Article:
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Motorbike tours in Mongolia


Thanks for giving us the chance to accomplish a 31 days journey and 3200km through your beautiful country in total freedom.

Not knowing what to expect about the rhythm we would encounter during our trip, we first plan just to go to Moron, driving across the speechless steppe, and then visit the area and spend some time with the northern tribes called the Tsaataan, which was an amazing life experience. But after that we came to realize that we would be able to make much more out of it . So we decided to head south for the Orkhon Valley and descovered there the most magnifients landscapes, and the pleasure of riding a motorcycle through it was a beautiful reality check, even though some parts were challenging. We then decided to go further south to the Govi desert to reach Dalandzagdad and discover another face of the country where rocks, sand and infinite landscape surrounds your all day. Then Back to Ulaan Bataar for a couple days and heading east for the Terelj Park where we enjoyed Mother Nature for a few days before going back to our lives.

So, thank you again for providing such good motorbikes who made this journey possible, completely fit for the outdoors and known from every nomads, which makes it very easy in case of a problem because the people is really curious and willing to help.As urban bikers, the experience of the offroad in this country was one of a kind. Travelling on a motorcycle is unique way to travel, especially in this nomads country where you can pretty much camp anywhere you want to.If some of you want more practical details (budget, organization, motorcycles, etc) you can send us a mail at :

Enjoy !

Elise and Jeremy



















I would like to share my experience with Cheke tour in Mongolia.

I went to Mongolia in the end of May 2014. I rent a 150cc mustang motorbike and a tent at Cheke tour for 5days. I took enough food for 2 or 3 days 5you can buy more along the road), 5 liters of water and made an awesome 600 or 700km trip by myself.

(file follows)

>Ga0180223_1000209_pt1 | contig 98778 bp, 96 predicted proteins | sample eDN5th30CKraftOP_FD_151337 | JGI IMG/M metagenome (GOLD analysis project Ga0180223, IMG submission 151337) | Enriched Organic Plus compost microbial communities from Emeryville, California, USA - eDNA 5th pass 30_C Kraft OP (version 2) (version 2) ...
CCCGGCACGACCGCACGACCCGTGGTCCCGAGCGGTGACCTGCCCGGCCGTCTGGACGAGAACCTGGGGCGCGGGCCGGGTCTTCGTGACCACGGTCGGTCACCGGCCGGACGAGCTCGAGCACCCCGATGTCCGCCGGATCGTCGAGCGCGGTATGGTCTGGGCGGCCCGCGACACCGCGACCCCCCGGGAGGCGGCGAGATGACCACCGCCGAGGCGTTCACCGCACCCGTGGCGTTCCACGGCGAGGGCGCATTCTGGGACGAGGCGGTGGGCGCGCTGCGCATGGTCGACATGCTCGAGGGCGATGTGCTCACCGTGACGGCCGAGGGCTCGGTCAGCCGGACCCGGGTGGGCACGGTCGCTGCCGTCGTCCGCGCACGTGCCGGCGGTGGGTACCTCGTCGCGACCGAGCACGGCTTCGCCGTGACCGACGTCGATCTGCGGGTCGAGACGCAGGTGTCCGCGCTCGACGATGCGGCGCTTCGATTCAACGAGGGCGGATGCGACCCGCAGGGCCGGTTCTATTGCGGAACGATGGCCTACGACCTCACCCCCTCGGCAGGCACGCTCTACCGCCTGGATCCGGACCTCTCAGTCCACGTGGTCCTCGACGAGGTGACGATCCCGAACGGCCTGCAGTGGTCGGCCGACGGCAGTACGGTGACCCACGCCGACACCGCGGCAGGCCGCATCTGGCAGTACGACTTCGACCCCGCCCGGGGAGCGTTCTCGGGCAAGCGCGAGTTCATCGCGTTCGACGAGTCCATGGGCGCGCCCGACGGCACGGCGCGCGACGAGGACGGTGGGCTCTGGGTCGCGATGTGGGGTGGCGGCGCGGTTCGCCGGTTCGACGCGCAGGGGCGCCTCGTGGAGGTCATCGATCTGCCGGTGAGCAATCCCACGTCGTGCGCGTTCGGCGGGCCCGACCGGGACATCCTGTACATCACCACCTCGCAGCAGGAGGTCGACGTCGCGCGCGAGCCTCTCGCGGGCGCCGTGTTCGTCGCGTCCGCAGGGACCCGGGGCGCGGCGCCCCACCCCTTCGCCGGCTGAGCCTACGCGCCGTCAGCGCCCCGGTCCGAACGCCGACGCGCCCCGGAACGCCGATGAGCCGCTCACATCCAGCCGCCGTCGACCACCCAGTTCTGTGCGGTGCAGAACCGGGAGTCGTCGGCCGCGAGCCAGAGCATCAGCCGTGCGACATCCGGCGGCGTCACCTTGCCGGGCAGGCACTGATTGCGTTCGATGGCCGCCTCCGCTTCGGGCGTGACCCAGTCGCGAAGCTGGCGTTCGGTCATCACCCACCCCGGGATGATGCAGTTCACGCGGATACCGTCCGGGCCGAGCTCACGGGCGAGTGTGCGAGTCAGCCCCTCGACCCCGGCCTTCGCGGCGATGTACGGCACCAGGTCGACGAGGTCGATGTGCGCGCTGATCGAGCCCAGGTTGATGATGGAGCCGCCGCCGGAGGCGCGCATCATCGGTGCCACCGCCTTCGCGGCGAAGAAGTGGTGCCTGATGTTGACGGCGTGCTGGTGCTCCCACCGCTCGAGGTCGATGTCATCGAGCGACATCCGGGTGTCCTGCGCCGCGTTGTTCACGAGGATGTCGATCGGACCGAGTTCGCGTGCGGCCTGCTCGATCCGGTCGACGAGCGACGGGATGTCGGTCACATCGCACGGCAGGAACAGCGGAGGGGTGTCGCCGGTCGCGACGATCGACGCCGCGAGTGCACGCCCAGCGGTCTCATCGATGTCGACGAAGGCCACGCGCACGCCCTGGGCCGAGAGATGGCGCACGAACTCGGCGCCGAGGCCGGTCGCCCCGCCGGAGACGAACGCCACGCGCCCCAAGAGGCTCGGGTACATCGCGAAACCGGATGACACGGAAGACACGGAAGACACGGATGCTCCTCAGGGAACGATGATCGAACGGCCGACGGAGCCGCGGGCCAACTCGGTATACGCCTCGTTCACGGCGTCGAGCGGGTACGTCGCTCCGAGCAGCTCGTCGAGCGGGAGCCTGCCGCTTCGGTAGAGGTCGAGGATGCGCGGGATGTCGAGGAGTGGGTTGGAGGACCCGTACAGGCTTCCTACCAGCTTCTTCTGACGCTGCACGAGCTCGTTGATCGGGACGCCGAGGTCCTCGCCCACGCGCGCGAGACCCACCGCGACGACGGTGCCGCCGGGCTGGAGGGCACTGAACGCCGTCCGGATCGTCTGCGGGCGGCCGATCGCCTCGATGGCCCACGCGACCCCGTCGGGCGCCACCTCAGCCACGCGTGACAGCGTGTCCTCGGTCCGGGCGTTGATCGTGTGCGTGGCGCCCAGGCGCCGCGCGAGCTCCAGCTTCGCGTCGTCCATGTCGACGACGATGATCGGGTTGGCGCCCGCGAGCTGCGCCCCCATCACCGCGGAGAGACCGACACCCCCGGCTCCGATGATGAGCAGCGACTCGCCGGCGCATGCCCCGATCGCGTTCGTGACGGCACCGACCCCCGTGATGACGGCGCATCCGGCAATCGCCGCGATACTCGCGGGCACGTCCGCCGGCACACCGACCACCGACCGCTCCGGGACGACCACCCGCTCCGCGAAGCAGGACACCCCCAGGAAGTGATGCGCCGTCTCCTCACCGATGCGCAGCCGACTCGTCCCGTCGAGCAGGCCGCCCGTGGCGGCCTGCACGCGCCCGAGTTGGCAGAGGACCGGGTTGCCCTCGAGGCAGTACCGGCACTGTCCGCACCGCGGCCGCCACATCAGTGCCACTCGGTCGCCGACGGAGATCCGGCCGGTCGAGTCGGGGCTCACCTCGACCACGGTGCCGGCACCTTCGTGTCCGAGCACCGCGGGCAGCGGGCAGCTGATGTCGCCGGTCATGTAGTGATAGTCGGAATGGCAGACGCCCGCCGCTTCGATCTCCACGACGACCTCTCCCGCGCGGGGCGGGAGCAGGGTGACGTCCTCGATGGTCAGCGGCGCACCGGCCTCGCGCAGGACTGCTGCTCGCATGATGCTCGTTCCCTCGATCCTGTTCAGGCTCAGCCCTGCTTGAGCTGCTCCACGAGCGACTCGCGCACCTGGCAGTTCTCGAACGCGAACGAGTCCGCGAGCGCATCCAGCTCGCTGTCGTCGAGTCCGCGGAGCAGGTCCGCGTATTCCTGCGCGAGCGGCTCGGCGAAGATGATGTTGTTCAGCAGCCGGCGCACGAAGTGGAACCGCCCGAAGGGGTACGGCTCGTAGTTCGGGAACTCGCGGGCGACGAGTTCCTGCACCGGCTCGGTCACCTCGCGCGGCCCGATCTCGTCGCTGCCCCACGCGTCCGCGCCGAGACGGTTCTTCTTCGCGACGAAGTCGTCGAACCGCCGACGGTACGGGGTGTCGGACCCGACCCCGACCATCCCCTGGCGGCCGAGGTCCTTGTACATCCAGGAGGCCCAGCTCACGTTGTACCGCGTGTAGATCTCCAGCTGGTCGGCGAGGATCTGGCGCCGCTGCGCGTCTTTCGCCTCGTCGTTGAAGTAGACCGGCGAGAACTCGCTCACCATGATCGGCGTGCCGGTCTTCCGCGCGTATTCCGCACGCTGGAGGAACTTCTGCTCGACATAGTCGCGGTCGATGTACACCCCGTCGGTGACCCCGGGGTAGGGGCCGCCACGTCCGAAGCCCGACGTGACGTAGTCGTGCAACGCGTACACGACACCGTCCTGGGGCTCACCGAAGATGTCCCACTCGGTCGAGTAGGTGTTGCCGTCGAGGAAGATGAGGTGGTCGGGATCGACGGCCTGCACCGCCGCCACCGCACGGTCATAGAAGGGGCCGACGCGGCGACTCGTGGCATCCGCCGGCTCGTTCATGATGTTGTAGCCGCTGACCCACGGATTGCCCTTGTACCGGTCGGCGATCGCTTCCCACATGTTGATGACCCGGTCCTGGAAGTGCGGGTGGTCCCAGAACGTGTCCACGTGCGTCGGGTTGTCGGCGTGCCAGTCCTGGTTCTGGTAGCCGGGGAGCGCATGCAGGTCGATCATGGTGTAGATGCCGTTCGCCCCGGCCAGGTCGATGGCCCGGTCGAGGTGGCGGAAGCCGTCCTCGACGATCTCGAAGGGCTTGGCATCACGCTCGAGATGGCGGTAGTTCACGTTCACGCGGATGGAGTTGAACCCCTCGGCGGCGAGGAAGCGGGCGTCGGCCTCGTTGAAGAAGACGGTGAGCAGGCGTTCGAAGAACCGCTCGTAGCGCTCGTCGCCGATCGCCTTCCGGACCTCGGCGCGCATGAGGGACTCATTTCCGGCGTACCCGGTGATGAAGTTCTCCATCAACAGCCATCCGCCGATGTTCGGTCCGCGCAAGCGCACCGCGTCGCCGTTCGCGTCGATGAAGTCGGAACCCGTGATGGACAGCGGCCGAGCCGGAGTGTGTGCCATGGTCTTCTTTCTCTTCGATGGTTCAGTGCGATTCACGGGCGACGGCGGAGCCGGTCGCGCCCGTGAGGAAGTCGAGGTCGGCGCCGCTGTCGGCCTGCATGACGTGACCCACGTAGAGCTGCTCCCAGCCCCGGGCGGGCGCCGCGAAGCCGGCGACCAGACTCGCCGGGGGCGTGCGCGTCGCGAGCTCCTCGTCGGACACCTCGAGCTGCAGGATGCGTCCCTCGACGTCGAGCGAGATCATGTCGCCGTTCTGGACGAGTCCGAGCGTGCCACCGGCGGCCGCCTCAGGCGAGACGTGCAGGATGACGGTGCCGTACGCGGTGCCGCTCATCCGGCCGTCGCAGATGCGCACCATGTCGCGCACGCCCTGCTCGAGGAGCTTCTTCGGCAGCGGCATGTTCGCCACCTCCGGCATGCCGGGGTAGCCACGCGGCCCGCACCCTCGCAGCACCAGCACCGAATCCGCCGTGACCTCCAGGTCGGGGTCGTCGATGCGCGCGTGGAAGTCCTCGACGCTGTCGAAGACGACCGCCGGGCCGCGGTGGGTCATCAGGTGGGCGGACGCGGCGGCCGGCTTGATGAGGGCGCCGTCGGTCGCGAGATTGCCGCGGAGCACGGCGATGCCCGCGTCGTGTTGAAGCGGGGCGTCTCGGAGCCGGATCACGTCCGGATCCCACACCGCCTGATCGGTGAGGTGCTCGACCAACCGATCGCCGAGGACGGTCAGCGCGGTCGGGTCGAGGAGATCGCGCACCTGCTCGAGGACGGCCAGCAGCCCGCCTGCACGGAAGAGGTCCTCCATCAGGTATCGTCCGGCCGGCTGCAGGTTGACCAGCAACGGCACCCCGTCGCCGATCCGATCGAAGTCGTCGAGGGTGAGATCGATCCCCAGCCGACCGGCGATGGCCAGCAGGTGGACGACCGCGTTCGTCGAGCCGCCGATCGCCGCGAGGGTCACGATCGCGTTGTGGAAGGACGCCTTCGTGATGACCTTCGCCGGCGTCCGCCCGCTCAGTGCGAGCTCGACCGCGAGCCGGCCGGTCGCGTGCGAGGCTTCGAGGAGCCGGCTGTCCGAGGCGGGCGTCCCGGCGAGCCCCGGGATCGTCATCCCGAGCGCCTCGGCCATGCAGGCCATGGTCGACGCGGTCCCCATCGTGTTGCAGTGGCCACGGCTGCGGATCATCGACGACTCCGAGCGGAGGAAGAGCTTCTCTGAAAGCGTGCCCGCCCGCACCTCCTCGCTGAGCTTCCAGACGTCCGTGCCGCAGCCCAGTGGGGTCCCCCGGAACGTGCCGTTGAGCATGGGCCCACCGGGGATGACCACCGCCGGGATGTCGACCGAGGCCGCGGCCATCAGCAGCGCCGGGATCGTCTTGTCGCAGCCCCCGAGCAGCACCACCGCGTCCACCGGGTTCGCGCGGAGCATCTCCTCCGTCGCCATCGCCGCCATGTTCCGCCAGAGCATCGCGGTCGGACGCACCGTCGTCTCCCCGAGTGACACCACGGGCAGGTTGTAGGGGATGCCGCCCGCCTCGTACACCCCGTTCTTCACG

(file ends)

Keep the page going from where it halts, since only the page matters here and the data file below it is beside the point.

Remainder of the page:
I started directly from Cheke tour outside Ulaanbaatar (don't drive in UB!) and drove through:
Villages are small but you can usually find petrol and a small market (expect very basic food and past their use by date). I never stayed long in the village. At night I throw my tent close to nomad gerks. They were all very friendly, invited me to share their food and were very happy to learn more about my travel. I helped them to bring back their animals for the night. Even if we did not speak the same language, communication was possible with a simple translation book, pictures and maps. It's a great experience to share nomad lives far away from all this touristy boring and shameful tours. 

There is nice National Park were I spend one day riding through. Khustain nuruu NP. I saw przewalski horses, many marmots, steppe eagles, cinerous vultures... I went also to a nature reserve that I forgot the name. Most of the time, roads are simple dirty not sealed roads. Sometimes I even lost completely the track and was driving on small hiking paths. Only one road is actually sealed west of UB in the direction of Lün. I was able to ride 150 or 200km per day depending of the quality of the road.

Riding is simple and not very dangerous but you need to have some previous experience in solo trips in hard conditions. I recommend also good quality personal equipments. During the night, temperatures can drop under zero even in summer. In the spring, a freezing wind coming from the west can rooted you to the spot, and you can easily burn your skin as it was my case even in May. Massive storms happen during summer. They are quick but very intense with winds that can knock you over. Be aware that Mongolia is nothing compare to the western countries. Nobody will come help you if you have a trouble in the middle of nowhere. Don't expect to find people on the road you are using. There is places were to human infrastructures can be seen for dozen of miles. If you are stuck because of the weather or a motorbike problem you have to be resourceful and find a solution by yourself. There is no wood if you want to do a fire to warm you up or to cook. For the water, you can fill it in rivers (not so many!) or buy some in the villages.

Besides all this recommendations, renting a motorbike is probably one of the best way (with the bike and the horse) to explore Mongolia. You will need a compass and a good map of Mongolia. GPS is not really useful, it's relatively easy to find your way in this country and nomads can help you. Language was not a problem, you can do a lot with gesture. I had no trouble with the motorbike, neither with the weather (a few big storms). 

It's a huge cultural and environmental experience. I recommend that before going there, people read a few books and documentation on Mongolia as a symbol of respect for this culture and to not look stupid when you first enter in a nomad gerk. I'm a 22 years old student, so everyone can make this kind of trip with some previous experience.